“I asked [the caller] where they took him and he said he didn’t know because they blindfolded him when he was captured,” Jamal told Al Jazeera.

Jamal said that Abbas’ family had previously visited a compound in a neighbourhood near the airport in Khartoum, where the RSF is believed to be holding hundreds of civilian detainees.

The RSF denied Abbas was there.

If it is confirmed that the RSF is holding Abbas, the arrest might qualify as an enforced disappearance under international law since RSF fighters denied that he was in their custody, according to Emma DiNapoli, a legal expert researching Sudan.

But she stressed that the RSF’s apparent lack of a reliable chain of command – evident by its fighters robbing banks, raiding houses and stealing cars – makes it difficult for any authority to register who has been arrested and for what reason.

“Whatever limited protections there might have been for detainees at one point [before the war] have evaporated,” she told Al Jazeera.  “[What’s happening] is really worrying given the patterns of detentions under the RSF even prior to the conflict.”

Many people in Sudan are also increasingly worried that the army – or its supporters – will kidnap and even kill them for expressing opinions about the war.

Mohi el-Deen, a 48-year-old journalist, said that he has received a number of threats from people that he believed were supporters of the army. As a journalist, he said that his stance to remain neutral is making him a target.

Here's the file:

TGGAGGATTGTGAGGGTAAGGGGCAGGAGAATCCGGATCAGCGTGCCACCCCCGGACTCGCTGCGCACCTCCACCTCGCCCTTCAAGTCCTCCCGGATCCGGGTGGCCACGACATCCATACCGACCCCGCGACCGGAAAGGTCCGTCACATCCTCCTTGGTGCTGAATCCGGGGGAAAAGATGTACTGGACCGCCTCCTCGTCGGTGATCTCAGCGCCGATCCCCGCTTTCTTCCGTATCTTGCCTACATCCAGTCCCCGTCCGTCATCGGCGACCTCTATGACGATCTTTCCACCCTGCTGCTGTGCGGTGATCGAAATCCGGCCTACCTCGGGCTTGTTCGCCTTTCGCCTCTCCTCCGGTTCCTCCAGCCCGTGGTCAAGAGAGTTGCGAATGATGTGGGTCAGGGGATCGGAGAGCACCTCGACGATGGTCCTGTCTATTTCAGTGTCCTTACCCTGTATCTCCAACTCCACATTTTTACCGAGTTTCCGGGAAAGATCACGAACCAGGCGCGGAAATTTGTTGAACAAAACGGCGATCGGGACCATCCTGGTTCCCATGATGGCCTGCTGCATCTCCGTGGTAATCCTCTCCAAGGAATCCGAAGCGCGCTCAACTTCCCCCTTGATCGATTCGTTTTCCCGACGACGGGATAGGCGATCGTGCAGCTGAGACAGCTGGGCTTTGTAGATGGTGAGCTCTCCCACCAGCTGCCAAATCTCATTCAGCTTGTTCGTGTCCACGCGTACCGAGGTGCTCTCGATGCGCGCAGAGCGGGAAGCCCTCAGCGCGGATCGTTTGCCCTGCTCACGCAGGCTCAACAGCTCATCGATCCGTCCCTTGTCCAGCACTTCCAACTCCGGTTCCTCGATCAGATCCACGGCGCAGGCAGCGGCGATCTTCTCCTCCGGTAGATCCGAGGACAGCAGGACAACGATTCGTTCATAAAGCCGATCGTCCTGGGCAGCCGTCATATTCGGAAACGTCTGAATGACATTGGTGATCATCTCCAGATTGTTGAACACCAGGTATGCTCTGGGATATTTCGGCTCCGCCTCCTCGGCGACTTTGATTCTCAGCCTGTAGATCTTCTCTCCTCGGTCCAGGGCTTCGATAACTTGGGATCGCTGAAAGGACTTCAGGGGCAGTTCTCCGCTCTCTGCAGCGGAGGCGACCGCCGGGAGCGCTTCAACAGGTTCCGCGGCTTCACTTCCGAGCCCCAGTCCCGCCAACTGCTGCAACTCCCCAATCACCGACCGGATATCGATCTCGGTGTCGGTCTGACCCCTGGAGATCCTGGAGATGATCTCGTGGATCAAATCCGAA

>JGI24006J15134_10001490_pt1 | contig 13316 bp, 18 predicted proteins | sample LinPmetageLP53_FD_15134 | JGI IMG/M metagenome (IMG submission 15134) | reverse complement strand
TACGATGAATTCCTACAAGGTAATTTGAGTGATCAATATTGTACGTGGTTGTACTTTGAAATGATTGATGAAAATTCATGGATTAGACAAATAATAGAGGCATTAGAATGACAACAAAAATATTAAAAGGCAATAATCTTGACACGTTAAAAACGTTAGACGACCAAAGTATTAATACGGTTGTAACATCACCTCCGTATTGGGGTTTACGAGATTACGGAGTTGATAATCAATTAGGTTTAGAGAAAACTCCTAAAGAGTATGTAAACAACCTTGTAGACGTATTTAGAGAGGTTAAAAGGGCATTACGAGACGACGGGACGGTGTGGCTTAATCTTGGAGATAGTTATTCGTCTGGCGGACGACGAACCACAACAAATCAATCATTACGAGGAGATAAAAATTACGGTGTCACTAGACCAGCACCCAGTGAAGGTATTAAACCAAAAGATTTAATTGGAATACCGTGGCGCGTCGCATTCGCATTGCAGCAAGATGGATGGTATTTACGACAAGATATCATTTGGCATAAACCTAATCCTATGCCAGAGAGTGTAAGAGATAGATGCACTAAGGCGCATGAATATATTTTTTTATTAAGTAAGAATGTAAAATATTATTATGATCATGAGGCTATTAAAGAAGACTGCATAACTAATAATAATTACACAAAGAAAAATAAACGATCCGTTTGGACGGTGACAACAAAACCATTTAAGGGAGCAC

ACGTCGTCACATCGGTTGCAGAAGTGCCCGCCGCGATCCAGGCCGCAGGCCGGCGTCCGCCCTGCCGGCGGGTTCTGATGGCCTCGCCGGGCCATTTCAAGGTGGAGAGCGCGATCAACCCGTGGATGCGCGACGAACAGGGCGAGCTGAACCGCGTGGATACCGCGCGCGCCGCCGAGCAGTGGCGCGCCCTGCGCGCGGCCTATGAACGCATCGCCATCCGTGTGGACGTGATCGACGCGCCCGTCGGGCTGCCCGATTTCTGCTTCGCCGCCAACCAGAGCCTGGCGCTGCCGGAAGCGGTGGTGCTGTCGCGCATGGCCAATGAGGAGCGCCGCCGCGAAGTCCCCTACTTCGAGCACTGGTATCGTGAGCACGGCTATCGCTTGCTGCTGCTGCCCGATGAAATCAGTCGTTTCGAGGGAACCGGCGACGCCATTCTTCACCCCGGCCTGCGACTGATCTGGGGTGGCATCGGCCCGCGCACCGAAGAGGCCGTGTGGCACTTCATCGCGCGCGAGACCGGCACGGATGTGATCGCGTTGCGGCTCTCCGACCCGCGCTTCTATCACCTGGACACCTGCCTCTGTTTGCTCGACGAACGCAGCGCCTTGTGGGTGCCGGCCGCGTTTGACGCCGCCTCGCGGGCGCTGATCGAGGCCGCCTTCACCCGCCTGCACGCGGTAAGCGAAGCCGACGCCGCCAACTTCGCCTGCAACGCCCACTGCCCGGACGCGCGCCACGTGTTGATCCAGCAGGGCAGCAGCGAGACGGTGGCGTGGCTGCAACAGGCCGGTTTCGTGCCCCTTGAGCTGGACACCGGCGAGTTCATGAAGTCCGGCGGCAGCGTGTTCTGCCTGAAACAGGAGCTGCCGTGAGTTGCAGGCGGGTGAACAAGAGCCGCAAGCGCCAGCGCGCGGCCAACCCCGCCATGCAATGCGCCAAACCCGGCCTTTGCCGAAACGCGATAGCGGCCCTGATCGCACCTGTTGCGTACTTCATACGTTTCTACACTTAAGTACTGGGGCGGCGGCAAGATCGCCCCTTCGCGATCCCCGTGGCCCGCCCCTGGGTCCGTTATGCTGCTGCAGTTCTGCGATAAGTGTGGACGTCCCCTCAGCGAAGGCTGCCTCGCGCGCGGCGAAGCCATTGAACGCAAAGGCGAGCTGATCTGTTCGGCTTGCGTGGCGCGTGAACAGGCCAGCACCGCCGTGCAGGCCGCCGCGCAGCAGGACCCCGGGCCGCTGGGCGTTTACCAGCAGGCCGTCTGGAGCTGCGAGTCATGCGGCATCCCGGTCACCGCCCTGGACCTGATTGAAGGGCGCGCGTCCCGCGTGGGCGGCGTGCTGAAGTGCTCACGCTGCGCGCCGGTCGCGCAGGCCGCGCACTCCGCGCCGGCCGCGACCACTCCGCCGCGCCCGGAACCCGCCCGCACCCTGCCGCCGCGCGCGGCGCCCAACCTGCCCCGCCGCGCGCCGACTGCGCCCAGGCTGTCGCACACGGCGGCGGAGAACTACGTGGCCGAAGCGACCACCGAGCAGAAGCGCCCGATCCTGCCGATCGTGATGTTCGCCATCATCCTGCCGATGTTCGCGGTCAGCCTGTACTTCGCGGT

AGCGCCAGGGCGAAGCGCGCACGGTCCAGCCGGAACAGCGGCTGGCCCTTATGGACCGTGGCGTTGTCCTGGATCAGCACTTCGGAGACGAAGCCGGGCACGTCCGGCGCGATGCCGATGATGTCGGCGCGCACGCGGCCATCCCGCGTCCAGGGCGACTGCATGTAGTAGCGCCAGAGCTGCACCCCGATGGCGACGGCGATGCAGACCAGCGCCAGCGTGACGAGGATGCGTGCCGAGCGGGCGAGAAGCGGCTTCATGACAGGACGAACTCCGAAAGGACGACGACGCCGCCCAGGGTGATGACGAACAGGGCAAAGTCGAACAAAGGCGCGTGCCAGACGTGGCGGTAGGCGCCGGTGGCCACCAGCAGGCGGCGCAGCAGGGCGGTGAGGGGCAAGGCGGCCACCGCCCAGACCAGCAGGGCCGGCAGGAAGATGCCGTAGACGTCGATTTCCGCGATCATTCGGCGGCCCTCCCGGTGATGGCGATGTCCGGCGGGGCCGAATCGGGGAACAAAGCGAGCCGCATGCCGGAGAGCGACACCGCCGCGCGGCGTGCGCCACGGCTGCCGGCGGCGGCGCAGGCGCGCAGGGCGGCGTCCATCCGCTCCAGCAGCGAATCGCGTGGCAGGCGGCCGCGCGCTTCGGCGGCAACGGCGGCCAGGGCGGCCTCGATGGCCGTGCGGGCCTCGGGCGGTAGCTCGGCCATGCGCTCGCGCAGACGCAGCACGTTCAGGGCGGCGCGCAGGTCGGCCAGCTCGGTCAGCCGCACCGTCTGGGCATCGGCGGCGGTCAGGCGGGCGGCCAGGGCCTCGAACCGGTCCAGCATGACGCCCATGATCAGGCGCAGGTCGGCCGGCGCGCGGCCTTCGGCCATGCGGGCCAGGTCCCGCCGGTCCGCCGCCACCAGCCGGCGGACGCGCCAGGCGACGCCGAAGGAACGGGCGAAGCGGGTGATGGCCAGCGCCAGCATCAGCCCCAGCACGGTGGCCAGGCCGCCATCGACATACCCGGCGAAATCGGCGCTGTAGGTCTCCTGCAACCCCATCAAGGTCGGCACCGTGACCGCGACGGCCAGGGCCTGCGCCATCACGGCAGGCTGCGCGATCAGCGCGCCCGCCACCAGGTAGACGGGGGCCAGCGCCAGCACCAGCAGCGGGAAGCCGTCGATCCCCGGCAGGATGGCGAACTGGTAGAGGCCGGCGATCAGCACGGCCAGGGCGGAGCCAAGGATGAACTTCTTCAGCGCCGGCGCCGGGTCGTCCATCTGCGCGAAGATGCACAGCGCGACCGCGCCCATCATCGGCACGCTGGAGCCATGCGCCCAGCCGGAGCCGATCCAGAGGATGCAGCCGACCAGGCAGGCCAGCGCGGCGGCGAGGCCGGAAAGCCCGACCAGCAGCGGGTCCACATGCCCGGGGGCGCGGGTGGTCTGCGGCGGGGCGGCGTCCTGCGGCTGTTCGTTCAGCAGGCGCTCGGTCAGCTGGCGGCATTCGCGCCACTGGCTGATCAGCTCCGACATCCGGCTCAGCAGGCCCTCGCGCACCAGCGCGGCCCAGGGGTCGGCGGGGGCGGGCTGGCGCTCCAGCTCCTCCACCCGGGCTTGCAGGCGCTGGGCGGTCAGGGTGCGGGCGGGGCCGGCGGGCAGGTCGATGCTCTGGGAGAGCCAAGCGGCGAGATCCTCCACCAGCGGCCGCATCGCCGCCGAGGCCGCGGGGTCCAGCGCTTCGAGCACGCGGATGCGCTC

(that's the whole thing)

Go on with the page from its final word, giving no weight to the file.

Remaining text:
“I haven’t taken a position to back the army or RSF, but the people threatening me are saying I must support the army,” el-Deen told Al Jazeera.

El-Deen sent Al Jazeera a screenshot of one of the threats that he received over WhatsApp.

“Anyone who kisses the behind of the RSF deserves to be killed,” it read.

Worst-case scenario

On one of the Facebook groups set up to find the missing, some have disclosed or discovered that their loved ones were killed in the unrest.

A post on May 12 revealed that three people were found badly wounded in a hospital and that one of them – a young girl – had succumbed to her injuries. They were hit by indiscriminate army shelling, the post said.

Another post detailed a person found in hospital after being shot by a sniper in the neck.

“We need to reach his family. He has people staying with him [in the hospital], but we need to tell his family … I pray for him to recover soon, god willing,” the post read.

Facebook groups designed to report missing people are also being used to reunite children and orphans with their relatives, if any are still alive.

On May 13, one user uploaded a photo of a child with special needs. He was found alone in Madani, a city where many people have sought refuge to escape the fighting in Khartoum.

The unaccompanied child had communicated in sign language to people nearby that his parents had been caught up in the war.

“Whoever recognises the child, please contact the following phone numbers [below],” the post read.

Source: Al Jazeera